Report: Harris didn't plan to enter draft
There might be some crossed signals going on in the Syracuse Orange men's basketball program.
Coach Jim Boeheim appears to believe Flynn, a sophomore 6-foot point guard who led the team with 17.4 points a game last season, is wavering on whether to leave school early. Flynn, however, told Syracuse.com that he was awaiting paperwork to sign with an agent, which would preclude him from returning to play with the Orange next season.
And Harris, a 6-5 junior forward, told the Syracuse Post-Standard on Monday that he had not planned on entering the draft early, and didn't even know the school had included him in the news release.
"I didn't know a thing about it," Harris told the newspaper. "I didn't do that. I don't have a clue who actually did it."
On Tuesday, Boeheim, who was in Chicago for a National Association of Basketball Coaches program, said that Flynn's status is "kind of up in the air."
"He's on the fence and is going to look real hard," Boeheim said, according to the Chicago Tribune. "The problem is you never know where you're going to go [in the NBA draft]."
The Post-Standard reported, however, that Flynn, who was the Big East tournament MVP and set the school record for minutes played in a season (1,418), had picked Leon Rose to be his agent and would be signing with him soon. Rose also is the agent for Cleveland Cavaliers star LeBron James.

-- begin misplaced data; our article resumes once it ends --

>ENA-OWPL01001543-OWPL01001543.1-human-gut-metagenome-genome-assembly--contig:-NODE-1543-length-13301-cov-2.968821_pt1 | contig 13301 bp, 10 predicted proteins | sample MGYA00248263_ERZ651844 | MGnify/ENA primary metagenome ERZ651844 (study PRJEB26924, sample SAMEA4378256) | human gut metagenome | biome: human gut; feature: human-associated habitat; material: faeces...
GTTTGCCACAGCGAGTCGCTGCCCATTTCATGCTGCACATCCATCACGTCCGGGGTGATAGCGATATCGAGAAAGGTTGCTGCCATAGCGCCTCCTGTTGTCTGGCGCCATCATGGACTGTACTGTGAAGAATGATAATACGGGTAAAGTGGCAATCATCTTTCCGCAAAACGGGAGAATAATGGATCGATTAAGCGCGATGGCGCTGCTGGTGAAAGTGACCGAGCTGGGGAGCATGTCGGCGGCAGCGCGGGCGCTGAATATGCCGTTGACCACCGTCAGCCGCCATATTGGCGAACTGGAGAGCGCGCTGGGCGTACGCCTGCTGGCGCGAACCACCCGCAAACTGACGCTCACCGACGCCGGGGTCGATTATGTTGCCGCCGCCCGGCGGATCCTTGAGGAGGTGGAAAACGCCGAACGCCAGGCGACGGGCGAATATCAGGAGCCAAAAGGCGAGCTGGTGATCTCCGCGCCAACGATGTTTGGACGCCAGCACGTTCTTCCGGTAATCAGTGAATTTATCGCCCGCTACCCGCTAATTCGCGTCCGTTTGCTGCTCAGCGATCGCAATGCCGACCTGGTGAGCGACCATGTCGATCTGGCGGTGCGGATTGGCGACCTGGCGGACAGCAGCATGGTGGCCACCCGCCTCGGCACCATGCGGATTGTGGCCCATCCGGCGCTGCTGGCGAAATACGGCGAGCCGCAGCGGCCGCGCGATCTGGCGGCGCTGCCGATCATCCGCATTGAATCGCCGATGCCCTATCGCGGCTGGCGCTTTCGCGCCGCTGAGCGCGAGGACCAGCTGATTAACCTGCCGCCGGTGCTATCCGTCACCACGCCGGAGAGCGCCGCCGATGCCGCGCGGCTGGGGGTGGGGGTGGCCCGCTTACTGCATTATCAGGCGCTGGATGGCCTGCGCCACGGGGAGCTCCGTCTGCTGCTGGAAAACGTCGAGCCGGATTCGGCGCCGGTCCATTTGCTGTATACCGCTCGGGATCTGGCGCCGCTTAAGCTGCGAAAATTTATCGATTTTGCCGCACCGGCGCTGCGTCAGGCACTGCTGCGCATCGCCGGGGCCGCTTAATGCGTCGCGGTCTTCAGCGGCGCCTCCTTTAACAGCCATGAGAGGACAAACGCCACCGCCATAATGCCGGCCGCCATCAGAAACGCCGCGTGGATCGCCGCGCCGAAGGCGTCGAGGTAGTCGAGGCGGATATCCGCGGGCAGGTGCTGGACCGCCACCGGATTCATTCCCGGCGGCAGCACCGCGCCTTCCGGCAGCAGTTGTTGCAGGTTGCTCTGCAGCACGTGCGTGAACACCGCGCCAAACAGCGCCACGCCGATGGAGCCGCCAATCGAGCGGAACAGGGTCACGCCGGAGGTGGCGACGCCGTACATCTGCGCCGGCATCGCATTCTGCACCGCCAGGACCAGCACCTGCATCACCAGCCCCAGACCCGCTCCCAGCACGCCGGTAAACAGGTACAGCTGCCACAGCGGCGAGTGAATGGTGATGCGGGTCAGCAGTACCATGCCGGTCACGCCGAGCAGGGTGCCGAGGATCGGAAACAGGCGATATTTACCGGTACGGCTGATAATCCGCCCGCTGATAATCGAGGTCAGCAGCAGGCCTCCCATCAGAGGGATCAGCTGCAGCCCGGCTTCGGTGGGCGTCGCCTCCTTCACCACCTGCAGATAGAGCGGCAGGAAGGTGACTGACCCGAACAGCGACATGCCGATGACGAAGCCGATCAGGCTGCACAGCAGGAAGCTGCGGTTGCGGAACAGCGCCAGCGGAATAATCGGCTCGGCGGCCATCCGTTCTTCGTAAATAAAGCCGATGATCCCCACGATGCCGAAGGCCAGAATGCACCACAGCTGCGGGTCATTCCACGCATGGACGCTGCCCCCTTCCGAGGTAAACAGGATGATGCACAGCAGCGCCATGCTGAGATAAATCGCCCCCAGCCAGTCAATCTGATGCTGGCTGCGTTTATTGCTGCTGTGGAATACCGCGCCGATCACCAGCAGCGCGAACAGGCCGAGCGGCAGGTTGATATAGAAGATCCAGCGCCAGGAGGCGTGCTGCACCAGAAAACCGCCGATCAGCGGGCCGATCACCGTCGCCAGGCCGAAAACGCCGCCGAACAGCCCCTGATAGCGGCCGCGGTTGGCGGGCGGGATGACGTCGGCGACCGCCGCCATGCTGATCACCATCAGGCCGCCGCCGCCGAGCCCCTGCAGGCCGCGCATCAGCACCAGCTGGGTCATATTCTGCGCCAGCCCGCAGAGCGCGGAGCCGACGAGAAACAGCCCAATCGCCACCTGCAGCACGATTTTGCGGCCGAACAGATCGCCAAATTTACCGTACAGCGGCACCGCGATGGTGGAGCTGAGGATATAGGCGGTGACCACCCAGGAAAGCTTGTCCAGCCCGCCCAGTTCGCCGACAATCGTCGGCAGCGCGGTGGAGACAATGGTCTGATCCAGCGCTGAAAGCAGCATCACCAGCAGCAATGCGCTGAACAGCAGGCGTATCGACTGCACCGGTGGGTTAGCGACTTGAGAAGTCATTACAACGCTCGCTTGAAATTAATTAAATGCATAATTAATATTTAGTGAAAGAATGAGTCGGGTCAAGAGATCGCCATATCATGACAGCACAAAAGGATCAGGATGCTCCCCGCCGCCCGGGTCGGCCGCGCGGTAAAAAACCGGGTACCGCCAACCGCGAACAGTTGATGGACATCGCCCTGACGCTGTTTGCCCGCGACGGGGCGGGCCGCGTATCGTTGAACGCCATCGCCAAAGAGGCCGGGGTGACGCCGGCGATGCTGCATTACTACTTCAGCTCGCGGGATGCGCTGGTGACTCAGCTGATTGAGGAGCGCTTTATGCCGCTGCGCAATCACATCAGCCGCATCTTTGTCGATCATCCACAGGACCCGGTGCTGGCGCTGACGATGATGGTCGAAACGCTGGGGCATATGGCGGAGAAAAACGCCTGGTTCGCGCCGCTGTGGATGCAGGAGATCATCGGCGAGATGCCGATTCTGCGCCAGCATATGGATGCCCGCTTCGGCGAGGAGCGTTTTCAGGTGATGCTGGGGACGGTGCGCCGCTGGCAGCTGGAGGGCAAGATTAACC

Underclassmen can withdraw their names from the NBA draft by June 15 if they don't sign with an agent. The draft is June 25.
Harris, who averaged 12 points and 8.1 rebounds a game last season, said he found out from a friend that Syracuse had included his name among the Orange players leaving early for the draft.
Part of the problem might stem from the fact Harris and Boeheim have not spoken since March 27, after Syracuse lost to Oklahoma in the NCAA tournament Sweet 16.
Boeheim told the Post-Standard that he and his staff had been unsuccessful in their attempts to reach Harris, and the last time they discussed the draft, Harris mentioned he was intending to enter the draft early.
"He told me that the week before the Oklahoma game," Boeheim said, according to the Post-Standard. "It's been two weeks since then and he hasn't returned a phone call. We only released it because that's what he indicated to me."
Boeheim told the newspaper there was no intention of forcing out Harris. "If he's changed his mind, he doesn't have to put his name in," Boeheim said, according to the Post-Standard. "We don't know that they [Harris, Flynn and Devendorf] put their names in, only that they planned to. And as long as they don't sign with an agent, any of them can come back."
But it appears that because the door has been opened, Harris plans on going through.
"It's already out there so I might as well [enter the draft]," Harris told the Post-Standard. "I'll be back in Syracuse tomorrow [Tuesday]. I've missed some classes, but I don't want to drop out. I'll finish up and I'll be working out, too."
Information from The Associated Press was used in this report.
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